During the week, 36-year-old Long Borarith throws on a suit and heads to his day job at the National Bank of Cambodia. On the weekends, though, he can be found in a dusty workshop near the CTN TV station, where he devotes his time to his passion – turning the chapey, Cambodia’s traditional two-stringed long-neck guitar, up to 11.
Yes, after more than a millennium in existence, the chapey has finally gone electric.
Interested in learning how to play the instrument, Borarith ordered his first chapey several years ago, but immediately noticed problems in the production. For one, it took over a month for it to be finished, and the chapeys on sale in markets were only for home decoration.
So, after studying the structure of properly made chapeys, Borarith taught himself the craft.
“I brought [my chapeys] to masters to test it and they said it is well-made and easy to play,” he says. “I had an idea that I should make crafting chapey my second profession to earn extra income, as well as to preserve this heritage.”
A few months after starting his workshop, Borarith noticed that when chapey masters would play for a crowd, a microphone had to be placed by the sound box.
“Electric guitar is possible. Why not chapey then?” he asked himself.
And so the idea of installing electric pick-ups into the body of the chapey was born. With an electrical engineering background, Borarith figured doing so would be a breeze.
“I believed that would make it sound better and allow it to be played along with the modern instruments. After one sleepless week of research, my first electric chapey was created, and the other young craftsmen copy my model,” he says, referring to the workers in his shop.
For all intents and purposes, Borarith’s electric chapeys resemble traditional ones, aside from the pickup control panel and the jack in the back of the body. The controls allow for boosting the bass, mid or treble tones, though Borarith recommends leaving these flat to preserve the original sound.
With its signature long neck, typically with a C and a G string, the instrument is said to predate the Angkorian Empire. Played with a vocal accompaniment that usually involves humourous or social-political commentary in its lyrics, the art-form chapey dong veng was recognised by UNESCO as an intangible cultural heritage in urgent need of safeguarding late last year.
Indeed, since the Khmer Rouge rounded up and killed artists during the Democratic Kampuchea regime, traditional arts have struggled to regain prominence and social value in Cambodia. However, there are signs that, despite public funding shortages, appreciation for the Kingdom’s artistic legacy may be on the rise.
“When I started this workshop, my friends suggested I not waste my time on it since they thought no one would buy my chapey. But I noticed that today’s young generation has been more and more interested in chapey, and they value what belongs to their nation and cultural authenticity,” Borarith says. “Now, our production cannot keep up with the demand.”
His workshop typically makes 10 to 15 instruments each month, and in March, orders exceeded production capacity fivefold.
“As you can see, young people now use chapey in modern hip-hop songs,” he explains.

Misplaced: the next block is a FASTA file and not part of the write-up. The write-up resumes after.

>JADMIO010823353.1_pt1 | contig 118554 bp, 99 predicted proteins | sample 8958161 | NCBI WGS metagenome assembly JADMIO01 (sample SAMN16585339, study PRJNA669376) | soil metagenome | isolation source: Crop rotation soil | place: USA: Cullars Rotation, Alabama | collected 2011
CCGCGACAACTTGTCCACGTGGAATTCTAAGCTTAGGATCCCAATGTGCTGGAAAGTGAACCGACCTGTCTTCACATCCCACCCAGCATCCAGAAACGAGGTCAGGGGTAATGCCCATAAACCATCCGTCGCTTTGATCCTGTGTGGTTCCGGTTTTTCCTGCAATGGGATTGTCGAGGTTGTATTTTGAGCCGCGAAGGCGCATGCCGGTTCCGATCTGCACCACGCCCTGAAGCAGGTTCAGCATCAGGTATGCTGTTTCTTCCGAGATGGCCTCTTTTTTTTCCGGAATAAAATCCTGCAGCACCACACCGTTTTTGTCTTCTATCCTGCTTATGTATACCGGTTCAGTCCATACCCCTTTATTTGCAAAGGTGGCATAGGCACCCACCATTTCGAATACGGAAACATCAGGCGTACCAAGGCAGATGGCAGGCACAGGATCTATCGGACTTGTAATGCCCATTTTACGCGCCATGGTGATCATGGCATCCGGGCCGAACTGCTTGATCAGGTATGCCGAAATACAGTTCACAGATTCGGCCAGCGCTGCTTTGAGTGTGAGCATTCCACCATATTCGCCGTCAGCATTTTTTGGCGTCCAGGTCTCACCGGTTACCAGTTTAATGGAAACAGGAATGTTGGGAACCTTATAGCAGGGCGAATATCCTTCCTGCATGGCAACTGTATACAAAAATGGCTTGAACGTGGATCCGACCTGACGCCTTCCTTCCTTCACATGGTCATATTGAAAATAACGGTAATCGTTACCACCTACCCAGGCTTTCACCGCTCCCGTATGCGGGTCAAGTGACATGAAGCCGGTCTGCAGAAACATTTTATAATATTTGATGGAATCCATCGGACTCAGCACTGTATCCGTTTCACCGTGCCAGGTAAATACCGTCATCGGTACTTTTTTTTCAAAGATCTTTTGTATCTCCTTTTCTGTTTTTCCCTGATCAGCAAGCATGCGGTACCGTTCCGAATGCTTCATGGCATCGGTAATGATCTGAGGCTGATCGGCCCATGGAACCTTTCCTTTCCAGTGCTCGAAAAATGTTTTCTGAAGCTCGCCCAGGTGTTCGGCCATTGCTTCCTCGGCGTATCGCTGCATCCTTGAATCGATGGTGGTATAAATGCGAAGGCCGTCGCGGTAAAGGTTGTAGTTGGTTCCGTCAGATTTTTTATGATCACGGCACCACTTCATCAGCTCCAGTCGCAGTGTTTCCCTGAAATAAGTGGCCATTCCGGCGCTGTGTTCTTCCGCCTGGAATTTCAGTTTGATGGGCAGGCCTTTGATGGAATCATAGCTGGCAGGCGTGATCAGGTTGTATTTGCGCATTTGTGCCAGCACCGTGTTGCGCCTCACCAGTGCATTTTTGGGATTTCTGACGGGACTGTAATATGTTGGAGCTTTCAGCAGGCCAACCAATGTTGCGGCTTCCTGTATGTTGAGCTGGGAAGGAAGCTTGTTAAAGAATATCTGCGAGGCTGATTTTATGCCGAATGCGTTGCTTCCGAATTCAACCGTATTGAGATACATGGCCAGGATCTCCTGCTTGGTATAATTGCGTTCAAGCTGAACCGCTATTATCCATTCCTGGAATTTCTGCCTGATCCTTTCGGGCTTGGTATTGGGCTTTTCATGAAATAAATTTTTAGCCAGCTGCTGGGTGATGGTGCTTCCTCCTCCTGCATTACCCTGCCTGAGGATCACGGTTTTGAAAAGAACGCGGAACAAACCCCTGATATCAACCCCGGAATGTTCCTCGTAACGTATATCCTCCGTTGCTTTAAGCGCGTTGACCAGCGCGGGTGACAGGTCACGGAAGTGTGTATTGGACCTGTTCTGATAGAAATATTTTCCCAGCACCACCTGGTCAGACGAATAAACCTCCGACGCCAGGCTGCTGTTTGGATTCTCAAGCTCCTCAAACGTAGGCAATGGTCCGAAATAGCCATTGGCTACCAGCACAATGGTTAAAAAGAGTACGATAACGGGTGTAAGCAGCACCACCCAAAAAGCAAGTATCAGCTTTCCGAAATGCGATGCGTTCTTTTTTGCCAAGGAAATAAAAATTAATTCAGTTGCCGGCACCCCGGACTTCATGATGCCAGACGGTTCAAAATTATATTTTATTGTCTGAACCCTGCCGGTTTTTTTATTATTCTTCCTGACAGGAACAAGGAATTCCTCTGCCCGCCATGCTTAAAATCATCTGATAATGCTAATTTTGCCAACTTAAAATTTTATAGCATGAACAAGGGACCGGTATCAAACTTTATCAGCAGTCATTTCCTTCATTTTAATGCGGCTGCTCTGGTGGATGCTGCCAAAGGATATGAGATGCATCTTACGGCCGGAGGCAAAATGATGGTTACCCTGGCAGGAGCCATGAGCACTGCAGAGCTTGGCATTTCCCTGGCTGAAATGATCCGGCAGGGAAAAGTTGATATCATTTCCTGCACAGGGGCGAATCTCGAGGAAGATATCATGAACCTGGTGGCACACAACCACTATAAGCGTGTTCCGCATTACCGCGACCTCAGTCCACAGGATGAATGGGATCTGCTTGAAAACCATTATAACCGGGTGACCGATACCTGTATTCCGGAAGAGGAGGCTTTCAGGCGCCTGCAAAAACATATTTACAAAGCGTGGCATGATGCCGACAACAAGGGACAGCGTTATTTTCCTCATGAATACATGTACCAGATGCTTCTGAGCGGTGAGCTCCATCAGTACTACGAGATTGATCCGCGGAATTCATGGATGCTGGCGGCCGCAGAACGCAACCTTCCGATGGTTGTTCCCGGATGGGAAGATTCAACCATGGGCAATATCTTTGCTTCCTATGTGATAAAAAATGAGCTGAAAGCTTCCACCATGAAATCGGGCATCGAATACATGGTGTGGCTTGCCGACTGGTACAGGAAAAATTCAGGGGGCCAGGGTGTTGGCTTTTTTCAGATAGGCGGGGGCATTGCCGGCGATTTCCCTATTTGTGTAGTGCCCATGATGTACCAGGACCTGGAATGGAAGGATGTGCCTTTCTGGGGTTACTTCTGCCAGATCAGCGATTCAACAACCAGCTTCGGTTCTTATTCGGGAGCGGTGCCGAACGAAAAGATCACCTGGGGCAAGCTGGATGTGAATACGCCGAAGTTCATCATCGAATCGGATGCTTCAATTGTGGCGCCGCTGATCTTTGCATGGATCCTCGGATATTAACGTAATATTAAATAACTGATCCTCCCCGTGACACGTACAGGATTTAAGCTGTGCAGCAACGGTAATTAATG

One such artist incorporating traditional instruments into contemporary music is Small World Small Band’s Morm Picherith. The 18-year-old most famously incorporated the tro with the popular group Kmeng Khmer for the theme for the film Jailbreak. Beyond that, Picherith has experimented with the chapey, roneat, khloy, skor thom, skor sampau, and smaeng, he says.
However, for now he has shied away from using instruments with pick-ups out of concern for sound quality.
“I have seen traditional artists, such as chapey players, with pick-ups, but the sound is not really good,” he says. “When I plugged it into my mixer it’s not really natural.”
Nonetheless, he’s happy to see that the attempt is being made, and while not familiar with Borarith’s chapey making, Picherith says he has his own aspirations to pursue a degree in sound engineering and to create his own modified traditional instruments. For now, he says using pick-ups in combination with a microphone may be the best way to preserve sound quality.
“It will be good if [in the future] the sound engineering makes musicians feel ‘fly’ when they play with the pick-up,” he adds.
A few other bands have also taken to integrating traditional sounds, such as the rock ‘n’ roll outfit Kampot Playboys, who use an unamplified tro.
Thus far, the electrification efforts have not caused an uproar, a la Bob Dylan plugging in at the Newport Folk Festival, as masters like Kong Nay seem to give cautious support.
“Making electrified chapeys is good because it could help chapey players in today’s modern world and draw more young people to learn it,” he says. Nonetheless, for him, the old ways die hard.
“I still prefer originality,” he says, adding that, after all, the instrument predates amplification technology. “It is a tradition left by our ancestors.”
Regardless of the future of Cambodia’s traditional sounds, for Borarith, the chapey will always be his favourite, and his workshop now also doubles as a chapey school where masters play and teach. He also plans to move on to electrifying other traditional instruments.
“Chapey is my favourite instrument because it dated back to the time of Buddha, and the players can also sing educational songs or poems while playing it,” he says. “One day without chapey for me is just like one day without eating.”
To order a chapey from Long Borarith’s workshop, contact 016 514 499 / 069 574 233. Prices range from $200 to $300, depending on style.